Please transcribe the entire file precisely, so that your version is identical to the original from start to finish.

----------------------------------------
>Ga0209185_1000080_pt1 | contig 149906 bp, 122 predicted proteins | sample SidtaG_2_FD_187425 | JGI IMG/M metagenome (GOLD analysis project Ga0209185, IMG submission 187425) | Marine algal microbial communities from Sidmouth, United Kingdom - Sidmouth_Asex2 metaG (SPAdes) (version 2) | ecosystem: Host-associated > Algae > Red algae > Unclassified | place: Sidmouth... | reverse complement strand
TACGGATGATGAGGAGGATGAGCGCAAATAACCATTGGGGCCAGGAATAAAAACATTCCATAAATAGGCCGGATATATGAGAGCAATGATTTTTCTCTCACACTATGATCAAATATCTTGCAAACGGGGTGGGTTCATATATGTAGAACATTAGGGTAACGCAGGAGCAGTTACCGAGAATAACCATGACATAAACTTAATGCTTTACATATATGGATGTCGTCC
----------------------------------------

>Ga0209185_1000080_pt1 | contig 149906 bp, 122 predicted proteins | sample SidtaG_2_FD_187425 | JGI IMG/M metagenome (GOLD analysis project Ga0209185, IMG submission 187425) | Marine algal microbial communities from Sidmouth, United Kingdom - Sidmouth_Asex2 metaG (SPAdes) (version 2) | ecosystem: Host-associated > Algae > Red algae > Unclassified | place: Sidmouth... | reverse complement strand
TACGGATGATGAGGAGGATGAGCGCAAATAACCATTGGGGCCAGGAATAAAAACATTCCATAAATAGGCCGGATATATGAGAGCAATGATTTTTCTCTCACACTATGATCAAATATCTTGCAAACGGGGTGGGTTCATATATGTAGAACATTAGGGTAACGCAGGAGCAGTTACCGAGAATAACCATGACATAAACTTAATGCTTTACATATATGGATGTCGTCC